Results tagged Mexico from David Lebovitz

Mexican Hot Chocolate

Mexican hot chocolate

I was a little perplexed as to what constitutes authentic Mexican Hot Chocolate. Thankfully a reader from Mexico explained to me that unlike other hot chocolate “drinks” in the Mexican repertoire, it traditionally was a mixture of cocoa beans and sweetener. Yet nowadays folks generally use sweet chocolate bars as a base, which are made from coarsely ground chocolate with a dose of cinnamon and sugar, and sometimes almonds, and are conveniently sold in tablets or bars in Mexican shops.

That chocolate bears a passing resemblance to the coarse chocolate that Mexicans have been grinding up in metates for thousands of years (which I think is why Mexican women have those power shoulders), and today you can find Mexican chocolate quite a bit slicker than the stuff that was (and still is, in some places) pounded for hours and hours. Although I’m not Mexican in any way, I have a deep love of anything edible, and drinkable, that’s Mexican—from horchata, to the twirly green bottle of citrusy Squirt soda that are fun to swill on a Mexican beach, along with a basket of chips and some spicy roasted chili salsa. Or guacamole. Or duck tacos. Or ceviche. Or all of them.

Mexican chocolate cinnamon sticks

The chocolate used nowadays for hot chocolate is classified in America as “Sweet Chocolate”, which is different than what we label as bittersweet or semisweet chocolate.

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Atole

atole

My recent trip to Mexico was probably my fifth or sixth in my life and I thought I’d tasted almost everything I could, so it was odd on this trip that I’ve never heard of, or tasted, atole. Although it was served at breakfast in a steaming cauldron, when I asked when people in Mexico drank it, a local chef told me “All the time.”

The consistency is similar to crème anglaise, a pouring custard made with eggs. But since corn always figures prominently in Mexican cuisine and their culture, the drink is thickened with Maizena (corn flour or corn starch.)

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Food Blogger Camp, part 2

fresh catch

There’s nothing that can kill a great trip more than a bad airline experience. But since Twitter has now become the airline’s biggest public relations headache, I won’t complain about anything. Okay, except for the guy sitting in front of me for the 12-plus hour flight, who kept insisting that if he just leaned forward, then slammed his body backwards, his seat back would go back even further than the seat physically, would actually allow.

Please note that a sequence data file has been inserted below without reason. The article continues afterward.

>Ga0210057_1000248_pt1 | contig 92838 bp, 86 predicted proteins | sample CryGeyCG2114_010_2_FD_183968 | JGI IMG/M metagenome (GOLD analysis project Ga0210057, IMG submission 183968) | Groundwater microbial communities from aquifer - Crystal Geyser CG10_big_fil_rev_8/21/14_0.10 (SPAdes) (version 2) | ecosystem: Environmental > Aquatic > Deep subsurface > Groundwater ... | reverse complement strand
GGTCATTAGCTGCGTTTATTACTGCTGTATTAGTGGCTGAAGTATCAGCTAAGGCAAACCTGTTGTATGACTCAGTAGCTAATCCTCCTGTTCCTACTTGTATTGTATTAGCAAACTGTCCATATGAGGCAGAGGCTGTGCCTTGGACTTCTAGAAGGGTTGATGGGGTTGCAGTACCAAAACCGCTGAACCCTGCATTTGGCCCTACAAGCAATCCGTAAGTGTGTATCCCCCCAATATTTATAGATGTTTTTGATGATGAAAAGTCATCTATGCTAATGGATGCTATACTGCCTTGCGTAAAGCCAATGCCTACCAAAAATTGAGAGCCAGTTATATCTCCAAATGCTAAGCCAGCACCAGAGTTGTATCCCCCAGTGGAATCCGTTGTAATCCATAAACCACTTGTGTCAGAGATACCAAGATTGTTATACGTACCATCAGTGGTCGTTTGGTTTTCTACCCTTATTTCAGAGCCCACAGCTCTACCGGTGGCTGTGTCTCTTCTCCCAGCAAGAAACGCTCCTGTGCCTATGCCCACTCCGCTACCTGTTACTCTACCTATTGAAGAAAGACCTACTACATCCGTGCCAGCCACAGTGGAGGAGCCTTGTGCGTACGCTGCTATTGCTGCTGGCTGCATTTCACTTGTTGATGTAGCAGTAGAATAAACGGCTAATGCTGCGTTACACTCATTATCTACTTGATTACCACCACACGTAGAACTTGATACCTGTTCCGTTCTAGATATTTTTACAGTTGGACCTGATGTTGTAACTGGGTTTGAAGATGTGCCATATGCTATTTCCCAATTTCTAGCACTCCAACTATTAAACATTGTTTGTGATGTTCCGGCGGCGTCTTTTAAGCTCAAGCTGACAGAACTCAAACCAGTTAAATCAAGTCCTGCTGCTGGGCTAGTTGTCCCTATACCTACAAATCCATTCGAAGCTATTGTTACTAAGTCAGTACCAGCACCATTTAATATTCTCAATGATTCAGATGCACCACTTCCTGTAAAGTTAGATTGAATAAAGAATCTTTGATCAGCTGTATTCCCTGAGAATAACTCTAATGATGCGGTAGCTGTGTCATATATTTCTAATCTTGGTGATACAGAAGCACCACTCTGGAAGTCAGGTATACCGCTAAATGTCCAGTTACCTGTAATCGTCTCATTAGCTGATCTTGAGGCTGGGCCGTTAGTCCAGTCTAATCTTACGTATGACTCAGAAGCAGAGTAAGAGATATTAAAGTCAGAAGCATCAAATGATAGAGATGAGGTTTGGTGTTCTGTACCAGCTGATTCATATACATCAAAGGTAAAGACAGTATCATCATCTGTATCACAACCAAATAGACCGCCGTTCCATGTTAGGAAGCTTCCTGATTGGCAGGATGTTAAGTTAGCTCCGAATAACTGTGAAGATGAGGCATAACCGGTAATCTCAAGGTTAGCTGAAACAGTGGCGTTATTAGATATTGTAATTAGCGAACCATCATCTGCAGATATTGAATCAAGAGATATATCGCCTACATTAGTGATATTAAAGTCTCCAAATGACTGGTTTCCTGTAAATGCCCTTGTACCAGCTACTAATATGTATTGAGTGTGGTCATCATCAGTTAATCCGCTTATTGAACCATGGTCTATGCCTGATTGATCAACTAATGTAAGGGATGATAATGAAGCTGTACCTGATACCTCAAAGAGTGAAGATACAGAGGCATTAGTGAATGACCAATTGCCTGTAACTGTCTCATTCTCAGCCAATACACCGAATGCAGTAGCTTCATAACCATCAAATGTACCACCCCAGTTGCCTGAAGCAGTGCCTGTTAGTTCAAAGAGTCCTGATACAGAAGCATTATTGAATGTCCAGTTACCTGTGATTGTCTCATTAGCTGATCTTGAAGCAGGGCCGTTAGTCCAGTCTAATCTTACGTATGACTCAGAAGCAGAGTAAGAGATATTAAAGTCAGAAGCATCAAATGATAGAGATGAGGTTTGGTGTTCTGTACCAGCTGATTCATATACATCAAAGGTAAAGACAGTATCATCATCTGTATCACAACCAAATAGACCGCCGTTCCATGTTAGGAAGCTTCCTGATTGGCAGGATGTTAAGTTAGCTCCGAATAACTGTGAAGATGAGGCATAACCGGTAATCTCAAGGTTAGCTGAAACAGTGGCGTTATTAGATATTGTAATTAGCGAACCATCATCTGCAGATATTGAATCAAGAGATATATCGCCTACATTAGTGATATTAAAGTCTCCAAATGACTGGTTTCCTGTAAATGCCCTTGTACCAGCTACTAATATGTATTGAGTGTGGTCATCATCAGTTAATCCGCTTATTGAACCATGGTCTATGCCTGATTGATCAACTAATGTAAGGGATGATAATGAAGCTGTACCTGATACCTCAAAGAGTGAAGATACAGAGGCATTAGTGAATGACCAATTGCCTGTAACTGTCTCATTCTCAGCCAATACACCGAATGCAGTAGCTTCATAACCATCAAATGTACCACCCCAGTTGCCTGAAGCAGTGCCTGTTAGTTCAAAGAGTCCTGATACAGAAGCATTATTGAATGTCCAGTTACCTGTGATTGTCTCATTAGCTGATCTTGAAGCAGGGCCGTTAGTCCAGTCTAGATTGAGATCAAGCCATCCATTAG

mexican

So even though it took a few minutes after we landed to remove my knees from my chest, (although I think I need to get some medical attention tomorrow for my bijoux de famille), I still have managed to keep a smile on my face after winging my way back from Ixtapa, Mexico for our first-ever Food Blogger Camp.

ruhlman

Aside from hooking up with my blogging pals; Elise, Matt, Jaden, Adam, Diane, and Dianne, I also met Diane’s other half, Todd, and Michael Ruhlman, who proved a formidable foe for the entire week. I don’t think we agreed about anything, except that we always agreed that we disagreed with each other.

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Food Blogger Camp, part 1

buttered tortillas

Yesterday was the best day of my life. Okay, it was the best day of the year. And since the year is only a couple of weeks old, there’s probably going to be a few other contenders in the next fifty weeks. But still, yesterday would be pretty hard to beat.

tortillas

To any ‘normal’ person, they might think that lazing in the sun for a few hours was bliss. But for me, it’s all-you-can-eat tortillas. And I’ve been doing my best to make the buffet here at Club Med in Ixtapa live up to that designation.

mexican cuisine

It’s nice to know that even after living in France for a number of years, I still haven’t lost my uncanny ability, like many Americans, to be able to pile our plates to the max of whatever we feel like shoveling in our craws.

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Corrupting the Youth of Tomorrow

3 dudes

I don’t know how you say “bad influence” in Spanish, but I think the photo pretty much says it better than I could—in any language…